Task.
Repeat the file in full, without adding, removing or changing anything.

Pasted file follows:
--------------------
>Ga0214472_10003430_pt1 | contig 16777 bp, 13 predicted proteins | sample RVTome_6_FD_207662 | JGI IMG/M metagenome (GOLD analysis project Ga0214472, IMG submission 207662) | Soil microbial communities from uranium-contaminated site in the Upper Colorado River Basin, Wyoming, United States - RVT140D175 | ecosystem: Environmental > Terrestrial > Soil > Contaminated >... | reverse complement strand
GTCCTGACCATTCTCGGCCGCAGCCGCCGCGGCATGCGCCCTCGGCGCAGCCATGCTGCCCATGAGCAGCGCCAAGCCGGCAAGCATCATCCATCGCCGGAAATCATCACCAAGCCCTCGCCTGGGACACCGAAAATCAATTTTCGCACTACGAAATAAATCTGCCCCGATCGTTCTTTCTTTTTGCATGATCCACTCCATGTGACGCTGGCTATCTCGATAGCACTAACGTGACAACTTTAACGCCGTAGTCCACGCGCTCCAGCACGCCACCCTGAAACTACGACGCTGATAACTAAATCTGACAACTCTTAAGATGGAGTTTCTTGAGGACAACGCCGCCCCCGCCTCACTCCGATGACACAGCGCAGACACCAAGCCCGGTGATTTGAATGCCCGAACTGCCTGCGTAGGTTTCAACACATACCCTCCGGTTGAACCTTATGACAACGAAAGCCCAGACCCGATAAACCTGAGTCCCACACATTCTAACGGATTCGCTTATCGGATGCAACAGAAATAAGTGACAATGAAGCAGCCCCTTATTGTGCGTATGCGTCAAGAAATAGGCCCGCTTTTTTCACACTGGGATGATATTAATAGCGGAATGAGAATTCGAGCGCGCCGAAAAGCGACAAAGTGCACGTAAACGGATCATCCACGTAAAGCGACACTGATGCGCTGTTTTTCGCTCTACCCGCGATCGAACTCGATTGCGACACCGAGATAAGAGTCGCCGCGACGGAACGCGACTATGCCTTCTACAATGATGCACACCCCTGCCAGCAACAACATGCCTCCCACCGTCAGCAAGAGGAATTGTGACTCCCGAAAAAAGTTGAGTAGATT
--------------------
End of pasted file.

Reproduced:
>Ga0214472_10003430_pt1 | contig 16777 bp, 13 predicted proteins | sample RVTome_6_FD_207662 | JGI IMG/M metagenome (GOLD analysis project Ga0214472, IMG submission 207662) | Soil microbial communities from uranium-contaminated site in the Upper Colorado River Basin, Wyoming, United States - RVT140D175 | ecosystem: Environmental > Terrestrial > Soil > Contaminated >... | reverse complement strand
GTCCTGACCATTCTCGGCCGCAGCCGCCGCGGCATGCGCCCTCGGCGCAGCCATGCTGCCCATGAGCAGCGCCAAGCCGGCAAGCATCATCCATCGCCGGAAATCATCACCAAGCCCTCGCCTGGGACACCGAAAATCAATTTTCGCACTACGAAATAAATCTGCCCCGATCGTTCTTTCTTTTTGCATGATCCACTCCATGTGACGCTGGCTATCTCGATAGCACTAACGTGACAACTTTAACGCCGTAGTCCACGCGCTCCAGCACGCCACCCTGAAACTACGACGCTGATAACTAAATCTGACAACTCTTAAGATGGAGTTTCTTGAGGACAACGCCGCCCCCGCCTCACTCCGATGACACAGCGCAGACACCAAGCCCGGTGATTTGAATGCCCGAACTGCCTGCGTAGGTTTCAACACATACCCTCCGGTTGAACCTTATGACAACGAAAGCCCAGACCCGATAAACCTGAGTCCCACACATTCTAACGGATTCGCTTATCGGATGCAACAGAAATAAGTGACAATGAAGCAGCCCCTTATTGTGCGTATGCGTCAAGAAATAGGCCCGCTTTTTTCACACTGGGATGATATTAATAGCGGAATGAGAATTCGAGCGCGCCGAAAAGCGACAAAGTGCACGTAAACGGATCATCCACGTAAAGCGACACTGATGCGCTGTTTTTCGCTCTACCCGCGATCGAACTCGATTGCGACACCGAGATAAGAGTCGCCGCGACGGAACGCGACTATGCCTTCTACAATGATGCACACCCCTGCCAGCAACAACATGCCTCCCACCGTCAGCAAGAGGAATTGTGACTCCCGAAAAAAGTTGAGTAGATT